Wednesday, September 14, 2011

High Frequency Trading

I was reading the other day where high frequency trading (HFT) accounts for 60% of the volume on the New York Stock Exchange on any given day.

This is an astonishing number.

What this really means, among other things, that the wide swings in volatility that the market has experienced over the last few months have probably been exacerbated by computer-driven trading.

The Europeans are trying to crack down on HFT, according to Bloomberg:

The European Union is considering listing “specific examples of strategies using algorithmic trading and high-frequency trading” that should be banned and punished by regulators as market manipulation.

The measures to increase investor protection and reduce volatility are part of plans to clamp down on market abuse in the region, according to a draft of the proposals obtained by Bloomberg News.

HFT also has driven correlations of stock price movements to extremely high levels. As a recent newsletter from the firm ConvergEx wrote earlier this week (tip of the hat to loyal reader Bob Quinn):

Disparate markets – stocks, bonds, currencies, and the like – have a lot in common lately. Whether they want to or not. Average correlations between the 10 major sectors of the S&P 500 have reached 97.2%, from 82.1% just three months ago. That’s the highest level of such common price action since the Financial Crisis....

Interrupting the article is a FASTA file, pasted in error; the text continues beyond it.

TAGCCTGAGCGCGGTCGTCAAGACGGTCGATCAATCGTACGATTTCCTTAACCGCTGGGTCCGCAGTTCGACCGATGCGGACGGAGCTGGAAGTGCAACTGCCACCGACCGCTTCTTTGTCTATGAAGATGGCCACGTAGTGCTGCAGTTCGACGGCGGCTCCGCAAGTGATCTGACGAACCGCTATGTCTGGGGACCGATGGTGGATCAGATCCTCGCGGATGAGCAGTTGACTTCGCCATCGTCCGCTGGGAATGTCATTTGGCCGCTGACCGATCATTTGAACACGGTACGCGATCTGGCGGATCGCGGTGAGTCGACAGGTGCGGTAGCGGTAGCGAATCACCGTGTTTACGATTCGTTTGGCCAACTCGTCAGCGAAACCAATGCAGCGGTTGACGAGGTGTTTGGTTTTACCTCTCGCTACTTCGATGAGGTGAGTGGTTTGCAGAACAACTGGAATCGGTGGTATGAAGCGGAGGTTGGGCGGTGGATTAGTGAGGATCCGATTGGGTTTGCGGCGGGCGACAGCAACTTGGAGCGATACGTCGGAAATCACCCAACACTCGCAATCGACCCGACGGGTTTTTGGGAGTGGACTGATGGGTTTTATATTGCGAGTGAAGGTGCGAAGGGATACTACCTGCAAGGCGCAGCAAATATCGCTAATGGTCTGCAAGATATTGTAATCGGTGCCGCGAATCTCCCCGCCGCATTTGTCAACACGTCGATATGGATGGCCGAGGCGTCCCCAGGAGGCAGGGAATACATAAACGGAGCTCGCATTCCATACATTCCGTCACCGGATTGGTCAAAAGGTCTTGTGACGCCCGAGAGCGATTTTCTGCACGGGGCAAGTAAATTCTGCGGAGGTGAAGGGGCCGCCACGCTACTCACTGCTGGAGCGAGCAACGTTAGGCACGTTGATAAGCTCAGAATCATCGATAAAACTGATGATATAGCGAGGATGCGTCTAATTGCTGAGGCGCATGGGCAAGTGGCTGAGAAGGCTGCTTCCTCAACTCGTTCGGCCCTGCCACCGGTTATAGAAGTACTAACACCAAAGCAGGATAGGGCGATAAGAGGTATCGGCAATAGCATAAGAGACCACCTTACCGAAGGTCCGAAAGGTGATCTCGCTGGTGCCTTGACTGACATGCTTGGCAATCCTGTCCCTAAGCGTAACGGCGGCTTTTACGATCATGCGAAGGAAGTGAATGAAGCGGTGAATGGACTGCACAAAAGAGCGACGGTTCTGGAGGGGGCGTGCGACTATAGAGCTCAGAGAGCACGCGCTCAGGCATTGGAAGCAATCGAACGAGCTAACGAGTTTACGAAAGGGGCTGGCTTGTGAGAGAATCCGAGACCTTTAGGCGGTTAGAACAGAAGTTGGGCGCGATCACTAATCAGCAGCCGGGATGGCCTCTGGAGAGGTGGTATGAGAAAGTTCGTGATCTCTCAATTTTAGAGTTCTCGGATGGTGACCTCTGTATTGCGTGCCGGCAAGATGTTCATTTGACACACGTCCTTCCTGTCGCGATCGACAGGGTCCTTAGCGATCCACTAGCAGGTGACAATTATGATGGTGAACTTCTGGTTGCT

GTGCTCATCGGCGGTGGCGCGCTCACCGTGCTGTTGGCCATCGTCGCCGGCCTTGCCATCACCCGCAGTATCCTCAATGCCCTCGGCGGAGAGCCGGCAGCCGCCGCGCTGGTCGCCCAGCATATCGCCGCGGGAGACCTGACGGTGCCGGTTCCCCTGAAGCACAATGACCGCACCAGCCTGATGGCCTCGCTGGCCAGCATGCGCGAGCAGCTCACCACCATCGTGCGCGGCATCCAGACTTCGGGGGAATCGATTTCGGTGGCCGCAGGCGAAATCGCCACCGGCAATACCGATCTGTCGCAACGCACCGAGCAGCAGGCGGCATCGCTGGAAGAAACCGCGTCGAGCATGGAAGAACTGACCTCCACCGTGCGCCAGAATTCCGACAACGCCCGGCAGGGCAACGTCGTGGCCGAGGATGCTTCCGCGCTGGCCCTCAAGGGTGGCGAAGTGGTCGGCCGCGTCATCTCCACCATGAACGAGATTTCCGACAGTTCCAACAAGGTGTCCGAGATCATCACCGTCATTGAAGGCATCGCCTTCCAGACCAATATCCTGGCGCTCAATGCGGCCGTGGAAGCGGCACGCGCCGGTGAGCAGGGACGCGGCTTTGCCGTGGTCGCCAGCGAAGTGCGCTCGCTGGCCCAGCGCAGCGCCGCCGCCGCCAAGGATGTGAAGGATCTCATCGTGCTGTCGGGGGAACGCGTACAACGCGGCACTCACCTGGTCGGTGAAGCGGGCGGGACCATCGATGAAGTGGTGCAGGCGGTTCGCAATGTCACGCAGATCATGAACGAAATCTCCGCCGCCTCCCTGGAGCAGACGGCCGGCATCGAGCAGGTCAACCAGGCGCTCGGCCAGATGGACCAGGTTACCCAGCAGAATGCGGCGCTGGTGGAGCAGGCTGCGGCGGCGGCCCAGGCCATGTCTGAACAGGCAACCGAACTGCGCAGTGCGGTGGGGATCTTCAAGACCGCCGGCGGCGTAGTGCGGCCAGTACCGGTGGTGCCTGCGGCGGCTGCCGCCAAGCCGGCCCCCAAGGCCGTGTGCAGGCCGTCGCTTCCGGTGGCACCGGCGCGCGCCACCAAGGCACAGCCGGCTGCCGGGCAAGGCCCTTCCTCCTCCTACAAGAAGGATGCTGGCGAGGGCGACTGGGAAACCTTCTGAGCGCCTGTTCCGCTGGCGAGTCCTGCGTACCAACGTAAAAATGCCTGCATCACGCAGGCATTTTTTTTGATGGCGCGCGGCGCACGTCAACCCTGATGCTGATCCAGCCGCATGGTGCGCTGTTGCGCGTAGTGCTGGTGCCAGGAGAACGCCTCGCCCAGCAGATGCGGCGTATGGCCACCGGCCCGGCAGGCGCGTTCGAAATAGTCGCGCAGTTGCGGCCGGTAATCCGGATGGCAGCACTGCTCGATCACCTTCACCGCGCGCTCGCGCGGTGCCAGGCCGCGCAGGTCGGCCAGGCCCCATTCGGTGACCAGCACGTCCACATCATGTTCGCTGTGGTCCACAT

The difference between investing in Emerging Markets equities, Developed Markets equities, and High Yield bonds is now effectively zero. We think these high correlations will plague markets through the end of the year, since they are fundamentally caused by worries over European financial market solvency. Those aren’t going away any times soon.

What this means to me, then, is that it will be nearly impossible to try to "time" the market. When markets are rising, the lower priced, more volatile stocks will outperform. When markets are falling, the opposite will be true.

But if you truly have a longer term time horizon - which I certainly do - you can only focus on value, which in my opinion is mostly found in dividend-paying, large cap stocks.